There are lots of reasons, actually. Some of them have already been clearly elucidated by John Gruber back in November, 2018. But basically: the Lightning connector is, in some ways, superior to USB-C. It’s smaller and more tightly controlled by Apple. That second part ensures quality control if you trust Apple and inspires theories about Apple making money through its MFI program if you don’t. Whatever the justification, it’s totally reasonable to keep the Lightning port on the iPhone.
Apple’s MacBook and iPad customers would get fast charging for free if Apple switched the iPhone over to USB-C
...Until it’s not, and I think in 2020 it won’t be reasonable. By then, a critical mass of Apple users will have at least one device (probably their laptop or an iPad Pro) that charges via USB-C.
I’m not predicting that more people will want Apple to switch, but that eventually the benefits of switching to USB-C will outweigh the benefits of staying with Lightning. At some point the Lightning cable will be the thing that feels like an extraneous dongle, one more incompatible thing you have to tote around.
The biggest benefit of switching to USB-C is obviously having the same charger handle your laptop, tablet, and phone. It’s just so much more convenient. In fact, if companies offered me the chance to buy their devices without an AC adapter for even a small discount, I would take them up on it in a heartbeat. It would be better for the environment, too.
And in that world, Apple could get away with shipping the anemic power adapter it continues to pack in with the iPhone — because many of its users will already have a fast charger, likely the one that came with their laptop.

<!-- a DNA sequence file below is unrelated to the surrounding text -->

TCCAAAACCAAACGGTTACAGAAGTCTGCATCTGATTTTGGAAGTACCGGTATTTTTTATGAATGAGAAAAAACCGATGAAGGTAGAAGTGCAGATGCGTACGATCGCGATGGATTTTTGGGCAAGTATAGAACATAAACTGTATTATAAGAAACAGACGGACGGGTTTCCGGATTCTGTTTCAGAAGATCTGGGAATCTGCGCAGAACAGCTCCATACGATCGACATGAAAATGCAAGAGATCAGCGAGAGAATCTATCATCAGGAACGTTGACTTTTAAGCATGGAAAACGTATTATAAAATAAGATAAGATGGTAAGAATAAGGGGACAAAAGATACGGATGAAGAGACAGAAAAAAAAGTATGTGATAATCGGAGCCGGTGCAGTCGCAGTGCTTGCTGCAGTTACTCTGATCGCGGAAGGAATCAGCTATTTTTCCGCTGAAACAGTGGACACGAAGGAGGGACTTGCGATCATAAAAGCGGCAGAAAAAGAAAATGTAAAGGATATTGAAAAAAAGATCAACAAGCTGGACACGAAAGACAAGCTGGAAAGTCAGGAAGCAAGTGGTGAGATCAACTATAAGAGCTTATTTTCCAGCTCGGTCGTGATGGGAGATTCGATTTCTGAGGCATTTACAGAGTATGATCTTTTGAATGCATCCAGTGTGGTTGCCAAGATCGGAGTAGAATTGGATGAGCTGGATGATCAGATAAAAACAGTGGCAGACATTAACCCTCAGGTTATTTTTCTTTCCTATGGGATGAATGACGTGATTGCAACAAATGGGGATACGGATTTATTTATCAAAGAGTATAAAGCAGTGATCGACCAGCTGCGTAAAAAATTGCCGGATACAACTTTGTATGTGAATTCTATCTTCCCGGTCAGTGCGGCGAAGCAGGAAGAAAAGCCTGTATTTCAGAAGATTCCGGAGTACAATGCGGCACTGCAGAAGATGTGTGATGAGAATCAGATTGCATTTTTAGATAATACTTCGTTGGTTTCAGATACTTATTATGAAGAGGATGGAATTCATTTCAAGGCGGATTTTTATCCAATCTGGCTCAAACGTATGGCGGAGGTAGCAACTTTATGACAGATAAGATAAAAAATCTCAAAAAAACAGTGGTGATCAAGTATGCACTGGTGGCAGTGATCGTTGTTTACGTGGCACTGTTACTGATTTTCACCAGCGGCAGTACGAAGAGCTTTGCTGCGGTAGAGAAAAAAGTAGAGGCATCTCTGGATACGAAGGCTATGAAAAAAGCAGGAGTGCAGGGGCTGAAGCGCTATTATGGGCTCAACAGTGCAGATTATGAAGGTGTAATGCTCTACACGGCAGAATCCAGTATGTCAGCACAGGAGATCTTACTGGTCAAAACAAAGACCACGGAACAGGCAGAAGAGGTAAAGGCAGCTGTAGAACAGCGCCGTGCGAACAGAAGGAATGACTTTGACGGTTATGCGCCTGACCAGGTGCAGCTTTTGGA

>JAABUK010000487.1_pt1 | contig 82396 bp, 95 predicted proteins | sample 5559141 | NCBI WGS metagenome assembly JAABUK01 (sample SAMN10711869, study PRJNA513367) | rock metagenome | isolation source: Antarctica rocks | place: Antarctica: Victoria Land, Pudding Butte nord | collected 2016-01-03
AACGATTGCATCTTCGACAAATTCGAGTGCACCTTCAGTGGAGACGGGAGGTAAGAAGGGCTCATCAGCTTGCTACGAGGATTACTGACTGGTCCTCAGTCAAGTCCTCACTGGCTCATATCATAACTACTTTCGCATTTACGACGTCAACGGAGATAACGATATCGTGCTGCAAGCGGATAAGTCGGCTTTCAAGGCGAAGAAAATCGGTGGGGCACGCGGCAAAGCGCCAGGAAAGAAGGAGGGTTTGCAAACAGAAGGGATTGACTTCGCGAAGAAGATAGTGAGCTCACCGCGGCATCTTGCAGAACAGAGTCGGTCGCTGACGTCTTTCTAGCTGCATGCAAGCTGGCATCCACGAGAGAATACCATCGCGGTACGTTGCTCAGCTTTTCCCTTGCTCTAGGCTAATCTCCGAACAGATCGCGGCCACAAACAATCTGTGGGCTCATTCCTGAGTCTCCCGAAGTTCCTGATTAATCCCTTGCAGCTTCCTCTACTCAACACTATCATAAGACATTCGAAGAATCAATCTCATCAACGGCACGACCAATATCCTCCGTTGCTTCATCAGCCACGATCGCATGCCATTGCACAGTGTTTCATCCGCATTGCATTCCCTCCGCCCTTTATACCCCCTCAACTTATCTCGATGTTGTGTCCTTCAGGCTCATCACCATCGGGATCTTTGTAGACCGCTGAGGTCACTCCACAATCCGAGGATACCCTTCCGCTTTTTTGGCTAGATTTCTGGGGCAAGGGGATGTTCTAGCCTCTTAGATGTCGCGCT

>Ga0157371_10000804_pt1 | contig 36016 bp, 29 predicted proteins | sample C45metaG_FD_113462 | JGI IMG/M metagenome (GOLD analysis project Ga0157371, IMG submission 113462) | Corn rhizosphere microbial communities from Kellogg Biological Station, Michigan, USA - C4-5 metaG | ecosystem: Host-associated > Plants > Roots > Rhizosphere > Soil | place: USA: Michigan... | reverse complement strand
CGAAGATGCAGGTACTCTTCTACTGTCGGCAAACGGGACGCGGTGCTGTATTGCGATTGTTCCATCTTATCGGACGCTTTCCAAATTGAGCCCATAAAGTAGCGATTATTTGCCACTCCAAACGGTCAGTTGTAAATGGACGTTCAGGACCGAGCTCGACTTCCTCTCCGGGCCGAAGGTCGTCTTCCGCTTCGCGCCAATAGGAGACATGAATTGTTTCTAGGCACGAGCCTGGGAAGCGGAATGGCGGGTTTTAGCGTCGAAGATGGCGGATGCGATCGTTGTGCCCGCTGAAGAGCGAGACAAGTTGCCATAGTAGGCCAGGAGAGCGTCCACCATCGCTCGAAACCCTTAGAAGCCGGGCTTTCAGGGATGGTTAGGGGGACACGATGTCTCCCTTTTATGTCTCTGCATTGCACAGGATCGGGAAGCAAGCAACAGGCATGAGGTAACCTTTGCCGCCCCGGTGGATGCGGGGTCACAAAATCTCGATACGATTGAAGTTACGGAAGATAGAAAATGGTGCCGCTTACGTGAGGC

Will it be painful, annoying, and cause a backlash against Apple? Yes, yes, and yes. The change from the 30-pin to Lightning was much more dramatic than any port change on an Android phone ever was. There are so many options in Android that changes like these tend to get lost in the mix anyway. But when Apple makes a change to the iPhone, all hell tends to break loose.
Lightning is increasingly a hassle in 2019. In 2020, it’ll be an embarrassment
If you’re going to let all hell break loose, it had better be worth it. You need a big new narrative to justify the switch. That’s why I think this year’s iPhone 11 isn’t the right phone to do it.
But next year’s iPhone 12 (or whatever it will be called)? Switch, it will be time. Rumors of the 2020 iPhone have already begun, and they include a full-screen fingerprint sensor and the death of the notch. It sounds like a big, exciting new design. It might even be the kind that people would line up for and accept a port change on.
In the meantime, I won’t gripe about 2019’s iPhone 11 using Lightning. It’s a very good connector, just one that shouldn’t wear out its welcome for much longer.
Update July 24th, 9:15AM ET: The original version of this article implied that rumors suggested that the successor to the iPhone XR would have an OLED screen; it is still expected to use LCD screen.